Occupational Safety Afloat

In January, 2002, the U.S. Supreme Court in Chao v. Mallard Bay Drilling Co., ruled that the Occupational Safety and Health Administration (OSHA), has regulatory authority over uninspected vessels. This caused alarm in the maritime community, but it was not really that big a change. The decision mainly confirmed the understanding that has been in place between OSHA and the Coast Guard since 1983. The Coast Guard regulates safety and working conditions on the boats that it inspects: OSHA regulates workplace safety elsewhere, including vessels. The decision does not preclude the Coast Guard from continuing to work with uninspected vessels, such as its voluntary dockside examinations. It does mean, however, that if there is a serious accident or injury onboard, there may well be an investigation by both the Coast Guard and an OSHA field representative. In the future, it may also mean that OSHA drafts specific regulations concerning safety on the water.

The bottom line is that OSHA applies if the Coast Guard does not inspect. If it is a USCG inspected vessel, then OSHA does not have jurisdiction. The Coast Guard inspects nautical school vessels, offshore supply vessels, sailing school vessels, seagoing barges, seagoing motor vessels, steam vessels, tank vessels, fish processing vessels, fish tender vessels, Great Lakes barges, oil spill vessels, and some passenger vessels. The Coast Guard does not inspect six packs (less than 100 gross tons, with 6 or fewer passengers for hire, whether or not crewed or chartered) and twelve packs (greater than or equal to 100 gross tons, with 12 or fewer passengers for hire, whether or not crewed or chartered).

For all employers, including uninspected passenger vessels, OSHA requires that the employer provide employment that is "free from recognized hazards that are causing or likely to cause, death or serious physical harm to his employees." To date, OSHA has not issued regulations that apply specifically to uninspected vessels. There are regulations concerning vessels that arise in marine terminals. For instance, since boarding a floating vessel is a known hazard, OSHA requires that safe access using approved boarding devices. Those regulations require an adequate gangway, 33-inch-high hand rails, and proper illumination. The regulations prohibit suspended loads from passing over the gangway and require employers to address slippery work areas. In the event of an OSHA investigation, violations of these regulations might well be cited in for an uninspected vessel - in most instances, however, they will not truly apply.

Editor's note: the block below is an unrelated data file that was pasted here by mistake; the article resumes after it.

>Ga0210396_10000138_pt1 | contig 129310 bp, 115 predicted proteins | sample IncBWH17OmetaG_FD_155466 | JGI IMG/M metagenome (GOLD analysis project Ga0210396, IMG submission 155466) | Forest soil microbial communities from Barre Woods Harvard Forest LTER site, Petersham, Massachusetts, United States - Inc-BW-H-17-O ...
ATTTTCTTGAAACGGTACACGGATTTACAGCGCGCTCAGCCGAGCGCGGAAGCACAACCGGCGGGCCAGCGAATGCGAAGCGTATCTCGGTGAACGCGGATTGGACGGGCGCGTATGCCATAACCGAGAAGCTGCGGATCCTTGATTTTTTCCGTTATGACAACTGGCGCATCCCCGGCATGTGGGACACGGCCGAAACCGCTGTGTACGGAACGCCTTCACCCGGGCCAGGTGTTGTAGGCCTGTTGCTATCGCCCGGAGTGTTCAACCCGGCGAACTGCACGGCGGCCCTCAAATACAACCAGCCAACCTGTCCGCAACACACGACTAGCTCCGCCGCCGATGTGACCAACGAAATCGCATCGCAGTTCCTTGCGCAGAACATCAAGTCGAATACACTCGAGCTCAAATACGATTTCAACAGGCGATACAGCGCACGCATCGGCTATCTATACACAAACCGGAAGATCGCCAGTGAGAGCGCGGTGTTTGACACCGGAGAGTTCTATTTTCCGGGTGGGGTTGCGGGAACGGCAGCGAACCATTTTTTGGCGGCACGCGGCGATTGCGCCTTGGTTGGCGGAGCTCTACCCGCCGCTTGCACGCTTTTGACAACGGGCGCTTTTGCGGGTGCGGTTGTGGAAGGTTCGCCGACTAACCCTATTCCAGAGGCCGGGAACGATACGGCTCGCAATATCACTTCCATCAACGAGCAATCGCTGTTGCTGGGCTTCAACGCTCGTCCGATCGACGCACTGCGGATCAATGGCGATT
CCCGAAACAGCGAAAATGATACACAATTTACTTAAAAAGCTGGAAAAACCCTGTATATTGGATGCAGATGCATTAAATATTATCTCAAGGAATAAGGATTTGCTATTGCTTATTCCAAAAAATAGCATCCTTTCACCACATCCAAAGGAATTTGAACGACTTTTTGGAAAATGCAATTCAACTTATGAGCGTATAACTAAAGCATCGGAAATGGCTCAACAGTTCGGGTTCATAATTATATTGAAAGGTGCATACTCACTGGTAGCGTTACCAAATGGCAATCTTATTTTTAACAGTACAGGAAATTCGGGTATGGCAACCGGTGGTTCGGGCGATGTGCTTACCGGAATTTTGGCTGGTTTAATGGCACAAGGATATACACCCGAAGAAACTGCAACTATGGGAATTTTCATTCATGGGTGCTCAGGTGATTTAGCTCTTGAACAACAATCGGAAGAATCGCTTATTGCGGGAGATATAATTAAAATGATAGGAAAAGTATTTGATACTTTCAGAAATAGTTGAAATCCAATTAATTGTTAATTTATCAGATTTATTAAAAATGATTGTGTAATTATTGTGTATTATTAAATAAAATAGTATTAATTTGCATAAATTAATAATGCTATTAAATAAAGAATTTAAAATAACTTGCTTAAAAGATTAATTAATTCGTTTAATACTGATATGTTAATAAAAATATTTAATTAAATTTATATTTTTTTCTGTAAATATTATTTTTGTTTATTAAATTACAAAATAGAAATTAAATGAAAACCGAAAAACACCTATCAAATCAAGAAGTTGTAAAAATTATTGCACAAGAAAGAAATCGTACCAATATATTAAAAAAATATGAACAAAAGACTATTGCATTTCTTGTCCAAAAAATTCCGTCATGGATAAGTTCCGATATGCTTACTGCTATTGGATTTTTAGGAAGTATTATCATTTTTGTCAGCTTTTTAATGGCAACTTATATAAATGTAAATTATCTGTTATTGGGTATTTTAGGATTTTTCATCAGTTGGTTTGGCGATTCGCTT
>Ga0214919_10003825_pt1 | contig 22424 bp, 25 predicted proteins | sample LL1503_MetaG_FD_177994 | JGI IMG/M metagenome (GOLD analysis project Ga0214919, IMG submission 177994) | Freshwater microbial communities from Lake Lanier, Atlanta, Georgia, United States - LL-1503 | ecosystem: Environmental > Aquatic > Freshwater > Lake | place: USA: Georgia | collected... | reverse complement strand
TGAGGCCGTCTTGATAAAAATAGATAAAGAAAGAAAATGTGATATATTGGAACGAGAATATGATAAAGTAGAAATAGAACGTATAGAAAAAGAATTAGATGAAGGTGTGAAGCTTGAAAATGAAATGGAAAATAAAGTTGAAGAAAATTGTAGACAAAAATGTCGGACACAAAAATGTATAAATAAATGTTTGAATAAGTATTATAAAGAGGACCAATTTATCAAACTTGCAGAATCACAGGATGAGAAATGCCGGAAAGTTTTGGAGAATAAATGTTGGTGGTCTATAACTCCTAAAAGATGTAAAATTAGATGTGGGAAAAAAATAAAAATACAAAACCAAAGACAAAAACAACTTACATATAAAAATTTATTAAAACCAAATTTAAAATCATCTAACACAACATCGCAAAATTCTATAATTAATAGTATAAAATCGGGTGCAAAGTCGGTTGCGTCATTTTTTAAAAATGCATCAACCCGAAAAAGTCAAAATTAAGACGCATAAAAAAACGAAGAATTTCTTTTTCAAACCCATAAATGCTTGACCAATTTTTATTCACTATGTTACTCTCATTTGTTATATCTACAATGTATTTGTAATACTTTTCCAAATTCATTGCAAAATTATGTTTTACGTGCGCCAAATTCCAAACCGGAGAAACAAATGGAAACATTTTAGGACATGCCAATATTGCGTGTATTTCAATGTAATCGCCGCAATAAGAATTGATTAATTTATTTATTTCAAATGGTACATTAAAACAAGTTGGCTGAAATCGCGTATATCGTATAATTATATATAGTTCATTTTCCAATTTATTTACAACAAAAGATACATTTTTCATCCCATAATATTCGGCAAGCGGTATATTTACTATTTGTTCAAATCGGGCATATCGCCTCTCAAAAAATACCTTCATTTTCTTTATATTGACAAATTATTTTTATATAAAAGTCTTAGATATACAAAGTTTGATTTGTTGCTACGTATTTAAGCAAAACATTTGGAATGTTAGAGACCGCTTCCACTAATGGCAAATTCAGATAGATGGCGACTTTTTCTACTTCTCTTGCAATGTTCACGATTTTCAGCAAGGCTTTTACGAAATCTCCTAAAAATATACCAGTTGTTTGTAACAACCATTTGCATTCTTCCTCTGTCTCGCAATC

Ultimately, if there was a serious injury aboard your boat, you want to be able to say to the Coast Guard, OSHA investigator or the jury, that there was no reasonable way to have expected or prevented the injury. It was not, as the OSHA guideline says, "a recognized hazard." In a lawsuit, this means that the injury was not "foreseeable." It is a good idea to take advantage of the Coast Guard's voluntary inspections and to repair or replace hazardous equipment. If, despite you're your precautions, someone gets seriously injured, contact your insurer and get a good lawyer. Even if the injury cannot be prevented, unnecessary liability probably can.